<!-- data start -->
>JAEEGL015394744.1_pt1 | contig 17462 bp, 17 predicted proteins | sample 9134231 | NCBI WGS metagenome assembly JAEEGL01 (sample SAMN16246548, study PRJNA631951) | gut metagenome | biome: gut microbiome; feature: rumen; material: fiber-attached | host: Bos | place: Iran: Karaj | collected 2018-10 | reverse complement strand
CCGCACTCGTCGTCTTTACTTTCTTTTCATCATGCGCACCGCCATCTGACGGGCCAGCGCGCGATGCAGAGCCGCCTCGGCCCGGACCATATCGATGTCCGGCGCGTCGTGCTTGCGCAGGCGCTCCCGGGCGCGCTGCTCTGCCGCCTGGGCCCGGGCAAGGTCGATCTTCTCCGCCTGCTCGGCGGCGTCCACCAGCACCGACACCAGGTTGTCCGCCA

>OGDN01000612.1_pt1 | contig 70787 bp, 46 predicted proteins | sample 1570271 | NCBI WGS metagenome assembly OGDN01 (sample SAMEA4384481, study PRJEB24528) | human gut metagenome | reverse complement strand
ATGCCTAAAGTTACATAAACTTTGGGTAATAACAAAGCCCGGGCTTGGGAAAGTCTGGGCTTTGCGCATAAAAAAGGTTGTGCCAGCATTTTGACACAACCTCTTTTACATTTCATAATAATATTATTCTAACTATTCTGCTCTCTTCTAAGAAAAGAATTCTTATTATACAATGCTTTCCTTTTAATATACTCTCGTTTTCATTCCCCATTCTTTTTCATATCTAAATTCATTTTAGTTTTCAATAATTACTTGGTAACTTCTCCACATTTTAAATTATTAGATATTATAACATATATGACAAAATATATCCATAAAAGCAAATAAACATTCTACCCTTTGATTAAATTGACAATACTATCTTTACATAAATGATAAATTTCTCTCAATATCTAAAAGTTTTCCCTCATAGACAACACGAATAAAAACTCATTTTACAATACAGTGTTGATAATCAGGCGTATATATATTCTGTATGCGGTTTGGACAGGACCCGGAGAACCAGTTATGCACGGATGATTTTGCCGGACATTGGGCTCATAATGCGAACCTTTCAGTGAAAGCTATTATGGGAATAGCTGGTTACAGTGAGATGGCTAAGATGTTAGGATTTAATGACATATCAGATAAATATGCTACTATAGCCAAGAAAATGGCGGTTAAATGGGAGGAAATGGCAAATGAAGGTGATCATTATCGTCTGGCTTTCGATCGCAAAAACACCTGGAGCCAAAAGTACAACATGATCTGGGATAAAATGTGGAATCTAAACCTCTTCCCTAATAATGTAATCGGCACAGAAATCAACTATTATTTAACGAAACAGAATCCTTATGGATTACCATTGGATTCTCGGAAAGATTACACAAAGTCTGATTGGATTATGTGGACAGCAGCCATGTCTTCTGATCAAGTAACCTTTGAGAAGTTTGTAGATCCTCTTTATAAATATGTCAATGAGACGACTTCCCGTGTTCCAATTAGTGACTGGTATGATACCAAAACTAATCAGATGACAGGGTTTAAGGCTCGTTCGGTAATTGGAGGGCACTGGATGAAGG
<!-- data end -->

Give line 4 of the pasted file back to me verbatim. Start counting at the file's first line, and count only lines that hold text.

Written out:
ATGCCTAAAGTTACATAAACTTTGGGTAATAACAAAGCCCGGGCTTGGGAAAGTCTGGGCTTTGCGCATAAAAAAGGTTGTGCCAGCATTTTGACACAACCTCTTTTACATTTCATAATAATATTATTCTAACTATTCTGCTCTCTTCTAAGAAAAGAATTCTTATTATACAATGCTTTCCTTTTAATATACTCTCGTTTTCATTCCCCATTCTTTTTCATATCTAAATTCATTTTAGTTTTCAATAATTACTTGGTAACTTCTCCACATTTTAAATTATTAGATATTATAACATATATGACAAAATATATCCATAAAAGCAAATAAACATTCTACCCTTTGATTAAATTGACAATACTATCTTTACATAAATGATAAATTTCTCTCAATATCTAAAAGTTTTCCCTCATAGACAACACGAATAAAAACTCATTTTACAATACAGTGTTGATAATCAGGCGTATATATATTCTGTATGCGGTTTGGACAGGACCCGGAGAACCAGTTATGCACGGATGATTTTGCCGGACATTGGGCTCATAATGCGAACCTTTCAGTGAAAGCTATTATGGGAATAGCTGGTTACAGTGAGATGGCTAAGATGTTAGGATTTAATGACATATCAGATAAATATGCTACTATAGCCAAGAAAATGGCGGTTAAATGGGAGGAAATGGCAAATGAAGGTGATCATTATCGTCTGGCTTTCGATCGCAAAAACACCTGGAGCCAAAAGTACAACATGATCTGGGATAAAATGTGGAATCTAAACCTCTTCCCTAATAATGTAATCGGCACAGAAATCAACTATTATTTAACGAAACAGAATCCTTATGGATTACCATTGGATTCTCGGAAAGATTACACAAAGTCTGATTGGATTATGTGGACAGCAGCCATGTCTTCTGATCAAGTAACCTTTGAGAAGTTTGTAGATCCTCTTTATAAATATGTCAATGAGACGACTTCCCGTGTTCCAATTAGTGACTGGTATGATACCAAAACTAATCAGATGACAGGGTTTAAGGCTCGTTCGGTAATTGGAGGGCACTGGATGAAGG